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Home Improvement for the Elderly and Physically Challenged

By Edited May 26, 2016 0 0

The image speaks for itself...
Credit: pendleviewmedicalcentre

Home Improvement Needs Escalate for Seniors and the Disabled

While home improvement in general can be a very vague term encompassing nearly any modification to the home to either make it better, more convenient, or increase the market value, home improvement for the elderly and the physically challenged stipulates a much clearer set of requirements. Accessibility is the key factor here, and the issue is becoming critical in countries like the United States, where more than thirty seven million people have some kind of physical limitation.

Why the Disabilities Act Just Isn’t Enough

The need for providing an environment that is clear of obstacles and undue step elevations is gaining attention as more people than ever require this kind of accessibility. As the baby boomer generation slowly but surely slips into the senior citizen bracket, it will only become more urgent if the issue is not adequately addressed - and soon. The heart-rending stories surrounding inadequate efforts abound: amputees unable to go up steep ramps, arthritic patients unable to even turn on the water faucets, and even survivors of trauma who come home to find that the doorway is less than welcoming.

Passed several years ago, the ADA, or Americans with Disabilities Act, was an attempt to make life easier by introducing several guidelines for home improvement for the elderly and the physically challenged; and even construction norms for new buildings. Though this did help a great deal, it was evident that a lot more needed to be done; installing a bathroom for the physically challenged at the top of a narrow stairway wasn’t exactly following the spirit of the law.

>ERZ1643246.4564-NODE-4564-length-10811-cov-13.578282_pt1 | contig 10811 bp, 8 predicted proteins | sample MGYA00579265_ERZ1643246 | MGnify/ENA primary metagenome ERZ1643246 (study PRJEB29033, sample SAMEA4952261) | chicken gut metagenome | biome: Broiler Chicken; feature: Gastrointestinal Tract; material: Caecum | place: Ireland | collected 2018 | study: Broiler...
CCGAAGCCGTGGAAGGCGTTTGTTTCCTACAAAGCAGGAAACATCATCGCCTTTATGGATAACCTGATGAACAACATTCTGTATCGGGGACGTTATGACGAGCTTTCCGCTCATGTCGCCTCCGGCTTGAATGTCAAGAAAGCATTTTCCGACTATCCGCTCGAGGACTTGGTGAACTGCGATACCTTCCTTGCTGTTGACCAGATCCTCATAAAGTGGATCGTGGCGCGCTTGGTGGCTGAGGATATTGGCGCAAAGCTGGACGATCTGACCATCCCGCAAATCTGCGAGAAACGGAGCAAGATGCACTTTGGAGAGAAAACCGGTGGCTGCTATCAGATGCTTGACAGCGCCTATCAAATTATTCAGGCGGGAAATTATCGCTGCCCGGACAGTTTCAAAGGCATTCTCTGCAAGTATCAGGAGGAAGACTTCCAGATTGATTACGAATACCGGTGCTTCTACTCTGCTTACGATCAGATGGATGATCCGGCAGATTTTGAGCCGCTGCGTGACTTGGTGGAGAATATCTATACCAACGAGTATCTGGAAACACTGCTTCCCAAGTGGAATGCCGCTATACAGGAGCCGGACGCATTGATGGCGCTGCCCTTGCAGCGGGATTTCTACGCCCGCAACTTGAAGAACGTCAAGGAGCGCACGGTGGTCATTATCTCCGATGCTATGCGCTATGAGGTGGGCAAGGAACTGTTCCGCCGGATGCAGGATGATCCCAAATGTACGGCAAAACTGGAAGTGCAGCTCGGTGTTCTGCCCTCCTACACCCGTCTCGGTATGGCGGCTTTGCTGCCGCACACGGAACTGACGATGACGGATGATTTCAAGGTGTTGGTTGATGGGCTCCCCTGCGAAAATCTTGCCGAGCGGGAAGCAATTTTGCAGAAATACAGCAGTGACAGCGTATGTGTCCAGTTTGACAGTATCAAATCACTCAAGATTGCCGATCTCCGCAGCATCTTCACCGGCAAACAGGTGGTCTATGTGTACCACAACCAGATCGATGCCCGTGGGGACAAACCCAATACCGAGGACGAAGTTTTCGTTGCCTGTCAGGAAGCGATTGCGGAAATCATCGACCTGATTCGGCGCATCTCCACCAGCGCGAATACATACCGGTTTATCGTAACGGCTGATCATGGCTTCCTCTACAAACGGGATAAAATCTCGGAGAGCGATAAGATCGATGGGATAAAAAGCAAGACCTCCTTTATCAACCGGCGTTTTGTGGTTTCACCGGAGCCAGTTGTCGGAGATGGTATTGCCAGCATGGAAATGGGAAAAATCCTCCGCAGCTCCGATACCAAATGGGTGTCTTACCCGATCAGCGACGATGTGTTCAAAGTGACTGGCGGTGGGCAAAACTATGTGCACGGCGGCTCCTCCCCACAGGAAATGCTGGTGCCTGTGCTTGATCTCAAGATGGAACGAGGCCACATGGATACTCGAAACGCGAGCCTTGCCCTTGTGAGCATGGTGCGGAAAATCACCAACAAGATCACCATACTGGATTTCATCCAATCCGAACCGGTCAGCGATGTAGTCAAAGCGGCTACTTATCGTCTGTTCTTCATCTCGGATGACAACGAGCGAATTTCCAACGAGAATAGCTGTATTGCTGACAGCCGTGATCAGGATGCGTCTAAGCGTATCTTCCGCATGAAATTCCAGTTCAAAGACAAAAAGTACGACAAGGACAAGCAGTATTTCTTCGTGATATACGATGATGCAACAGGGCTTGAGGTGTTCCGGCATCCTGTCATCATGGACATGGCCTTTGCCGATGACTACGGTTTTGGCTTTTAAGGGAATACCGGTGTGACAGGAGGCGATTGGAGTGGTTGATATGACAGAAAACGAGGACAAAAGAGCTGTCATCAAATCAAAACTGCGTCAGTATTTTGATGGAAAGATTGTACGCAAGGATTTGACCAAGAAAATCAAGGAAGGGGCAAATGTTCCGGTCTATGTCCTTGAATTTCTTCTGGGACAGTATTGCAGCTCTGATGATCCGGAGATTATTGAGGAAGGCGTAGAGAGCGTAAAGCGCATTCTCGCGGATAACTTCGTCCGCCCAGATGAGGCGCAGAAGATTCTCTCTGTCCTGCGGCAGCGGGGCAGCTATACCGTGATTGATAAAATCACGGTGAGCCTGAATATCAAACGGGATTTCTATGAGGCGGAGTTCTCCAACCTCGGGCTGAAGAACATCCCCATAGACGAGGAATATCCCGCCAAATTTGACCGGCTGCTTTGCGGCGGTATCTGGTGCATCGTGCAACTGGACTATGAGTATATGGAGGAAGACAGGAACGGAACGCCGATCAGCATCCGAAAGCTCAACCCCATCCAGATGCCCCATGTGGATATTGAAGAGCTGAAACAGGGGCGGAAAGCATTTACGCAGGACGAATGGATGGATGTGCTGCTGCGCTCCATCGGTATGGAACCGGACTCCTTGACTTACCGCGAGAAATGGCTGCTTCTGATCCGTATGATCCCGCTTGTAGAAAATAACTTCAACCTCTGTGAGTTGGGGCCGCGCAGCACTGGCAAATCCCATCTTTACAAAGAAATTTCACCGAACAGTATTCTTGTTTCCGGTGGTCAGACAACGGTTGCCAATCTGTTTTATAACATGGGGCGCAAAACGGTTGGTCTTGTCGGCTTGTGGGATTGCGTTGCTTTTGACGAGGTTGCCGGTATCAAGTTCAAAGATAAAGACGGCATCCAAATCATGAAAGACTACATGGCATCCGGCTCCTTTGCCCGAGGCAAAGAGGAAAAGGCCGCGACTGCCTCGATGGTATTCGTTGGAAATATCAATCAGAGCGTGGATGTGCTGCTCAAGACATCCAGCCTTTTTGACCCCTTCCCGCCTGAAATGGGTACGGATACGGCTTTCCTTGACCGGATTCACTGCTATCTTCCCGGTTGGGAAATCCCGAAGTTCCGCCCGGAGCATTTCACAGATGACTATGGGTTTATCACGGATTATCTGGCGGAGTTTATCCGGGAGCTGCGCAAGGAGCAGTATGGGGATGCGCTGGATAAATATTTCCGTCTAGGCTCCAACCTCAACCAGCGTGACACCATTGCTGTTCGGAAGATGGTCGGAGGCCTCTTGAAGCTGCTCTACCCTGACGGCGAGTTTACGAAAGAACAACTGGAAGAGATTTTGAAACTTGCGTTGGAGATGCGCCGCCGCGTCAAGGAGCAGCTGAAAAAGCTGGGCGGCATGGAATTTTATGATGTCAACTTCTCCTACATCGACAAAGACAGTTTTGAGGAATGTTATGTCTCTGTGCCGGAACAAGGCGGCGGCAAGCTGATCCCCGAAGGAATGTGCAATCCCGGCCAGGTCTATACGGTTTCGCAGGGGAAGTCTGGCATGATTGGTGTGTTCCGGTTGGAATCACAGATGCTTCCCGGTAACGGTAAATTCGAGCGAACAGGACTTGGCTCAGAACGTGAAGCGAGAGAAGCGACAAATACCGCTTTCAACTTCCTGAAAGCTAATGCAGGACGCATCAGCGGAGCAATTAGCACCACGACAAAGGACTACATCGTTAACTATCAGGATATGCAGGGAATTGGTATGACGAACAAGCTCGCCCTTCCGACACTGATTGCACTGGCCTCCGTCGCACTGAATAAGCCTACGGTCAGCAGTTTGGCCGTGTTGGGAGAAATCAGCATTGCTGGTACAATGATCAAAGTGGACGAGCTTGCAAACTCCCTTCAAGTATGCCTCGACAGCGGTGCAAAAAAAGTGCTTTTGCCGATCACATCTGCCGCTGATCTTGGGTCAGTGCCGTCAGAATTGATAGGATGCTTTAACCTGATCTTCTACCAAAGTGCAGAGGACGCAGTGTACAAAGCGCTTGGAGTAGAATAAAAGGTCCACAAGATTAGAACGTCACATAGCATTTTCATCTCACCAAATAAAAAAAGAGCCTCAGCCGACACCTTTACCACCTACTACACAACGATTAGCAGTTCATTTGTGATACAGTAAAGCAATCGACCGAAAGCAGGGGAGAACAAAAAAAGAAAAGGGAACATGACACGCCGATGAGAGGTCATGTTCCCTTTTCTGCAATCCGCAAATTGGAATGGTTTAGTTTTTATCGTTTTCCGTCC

The Changing Face of Accessibility

What is normally considered to be an easy maneuver for a physically able person can sometimes be a nightmare for someone in a wheelchair. There are many real life examples of the inadequacies of the ADA. Fortunately, there are private enterprises that are now entering the void left by the government; they provide a unique service that assesses the challenges faced, and suggest the necessary home improvement changes for the elderly and the physically challenged. They can bring about so many improvements that a formerly impossible place to live in can dramatically change to become perfect for the physically challenged.

Heroes to the Nation’s Challenged

These service providers are bound to proliferate rapidly across the national homescape to help millions of homeowners make accessibility modifications to their homes. Though they are few in number as of now, this type of service is sure to be widely available in the near future - judging by how well the existing companies are doing.

On the whole, legislation needs to change, and fast. If America is going to be ready to handle the vast numbers of the elderly and the physically challenged that will soon be a reality, it needs to be decisive and move with the speed this challenge calls for.

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